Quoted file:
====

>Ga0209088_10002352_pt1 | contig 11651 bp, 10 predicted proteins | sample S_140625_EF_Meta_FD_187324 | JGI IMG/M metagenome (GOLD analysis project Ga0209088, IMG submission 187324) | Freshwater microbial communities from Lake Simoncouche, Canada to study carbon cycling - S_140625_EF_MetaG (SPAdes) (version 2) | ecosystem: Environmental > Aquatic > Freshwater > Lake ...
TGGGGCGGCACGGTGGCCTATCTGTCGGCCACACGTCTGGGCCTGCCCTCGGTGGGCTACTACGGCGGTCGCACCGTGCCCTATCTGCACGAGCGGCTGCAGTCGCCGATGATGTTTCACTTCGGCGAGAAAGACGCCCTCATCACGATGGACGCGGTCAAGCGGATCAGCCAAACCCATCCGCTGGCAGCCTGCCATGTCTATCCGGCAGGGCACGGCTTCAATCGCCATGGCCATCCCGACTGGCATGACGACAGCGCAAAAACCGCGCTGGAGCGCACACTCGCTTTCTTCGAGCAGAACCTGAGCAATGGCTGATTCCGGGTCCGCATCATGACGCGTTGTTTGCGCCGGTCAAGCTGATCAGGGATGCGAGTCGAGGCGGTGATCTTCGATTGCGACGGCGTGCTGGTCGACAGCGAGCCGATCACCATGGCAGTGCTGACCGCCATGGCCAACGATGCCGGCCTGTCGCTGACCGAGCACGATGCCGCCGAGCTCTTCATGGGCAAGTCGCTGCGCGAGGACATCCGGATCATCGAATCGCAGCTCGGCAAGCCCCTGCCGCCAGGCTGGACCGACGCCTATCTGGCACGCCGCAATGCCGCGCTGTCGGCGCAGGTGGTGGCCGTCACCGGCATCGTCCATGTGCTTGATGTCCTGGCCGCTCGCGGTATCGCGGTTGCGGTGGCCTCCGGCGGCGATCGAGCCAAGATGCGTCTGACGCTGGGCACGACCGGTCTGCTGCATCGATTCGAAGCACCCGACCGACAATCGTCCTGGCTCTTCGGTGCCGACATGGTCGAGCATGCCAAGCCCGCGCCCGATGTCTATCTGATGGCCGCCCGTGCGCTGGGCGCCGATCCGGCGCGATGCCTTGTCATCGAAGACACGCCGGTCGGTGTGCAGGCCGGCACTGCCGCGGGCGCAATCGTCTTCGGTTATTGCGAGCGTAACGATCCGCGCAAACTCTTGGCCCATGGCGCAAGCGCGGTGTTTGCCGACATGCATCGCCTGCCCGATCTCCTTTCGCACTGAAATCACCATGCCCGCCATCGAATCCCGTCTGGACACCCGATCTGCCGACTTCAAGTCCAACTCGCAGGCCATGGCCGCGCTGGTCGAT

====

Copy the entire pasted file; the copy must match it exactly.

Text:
>Ga0209088_10002352_pt1 | contig 11651 bp, 10 predicted proteins | sample S_140625_EF_Meta_FD_187324 | JGI IMG/M metagenome (GOLD analysis project Ga0209088, IMG submission 187324) | Freshwater microbial communities from Lake Simoncouche, Canada to study carbon cycling - S_140625_EF_MetaG (SPAdes) (version 2) | ecosystem: Environmental > Aquatic > Freshwater > Lake ...
TGGGGCGGCACGGTGGCCTATCTGTCGGCCACACGTCTGGGCCTGCCCTCGGTGGGCTACTACGGCGGTCGCACCGTGCCCTATCTGCACGAGCGGCTGCAGTCGCCGATGATGTTTCACTTCGGCGAGAAAGACGCCCTCATCACGATGGACGCGGTCAAGCGGATCAGCCAAACCCATCCGCTGGCAGCCTGCCATGTCTATCCGGCAGGGCACGGCTTCAATCGCCATGGCCATCCCGACTGGCATGACGACAGCGCAAAAACCGCGCTGGAGCGCACACTCGCTTTCTTCGAGCAGAACCTGAGCAATGGCTGATTCCGGGTCCGCATCATGACGCGTTGTTTGCGCCGGTCAAGCTGATCAGGGATGCGAGTCGAGGCGGTGATCTTCGATTGCGACGGCGTGCTGGTCGACAGCGAGCCGATCACCATGGCAGTGCTGACCGCCATGGCCAACGATGCCGGCCTGTCGCTGACCGAGCACGATGCCGCCGAGCTCTTCATGGGCAAGTCGCTGCGCGAGGACATCCGGATCATCGAATCGCAGCTCGGCAAGCCCCTGCCGCCAGGCTGGACCGACGCCTATCTGGCACGCCGCAATGCCGCGCTGTCGGCGCAGGTGGTGGCCGTCACCGGCATCGTCCATGTGCTTGATGTCCTGGCCGCTCGCGGTATCGCGGTTGCGGTGGCCTCCGGCGGCGATCGAGCCAAGATGCGTCTGACGCTGGGCACGACCGGTCTGCTGCATCGATTCGAAGCACCCGACCGACAATCGTCCTGGCTCTTCGGTGCCGACATGGTCGAGCATGCCAAGCCCGCGCCCGATGTCTATCTGATGGCCGCCCGTGCGCTGGGCGCCGATCCGGCGCGATGCCTTGTCATCGAAGACACGCCGGTCGGTGTGCAGGCCGGCACTGCCGCGGGCGCAATCGTCTTCGGTTATTGCGAGCGTAACGATCCGCGCAAACTCTTGGCCCATGGCGCAAGCGCGGTGTTTGCCGACATGCATCGCCTGCCCGATCTCCTTTCGCACTGAAATCACCATGCCCGCCATCGAATCCCGTCTGGACACCCGATCTGCCGACTTCAAGTCCAACTCGCAGGCCATGGCCGCGCTGGTCGAT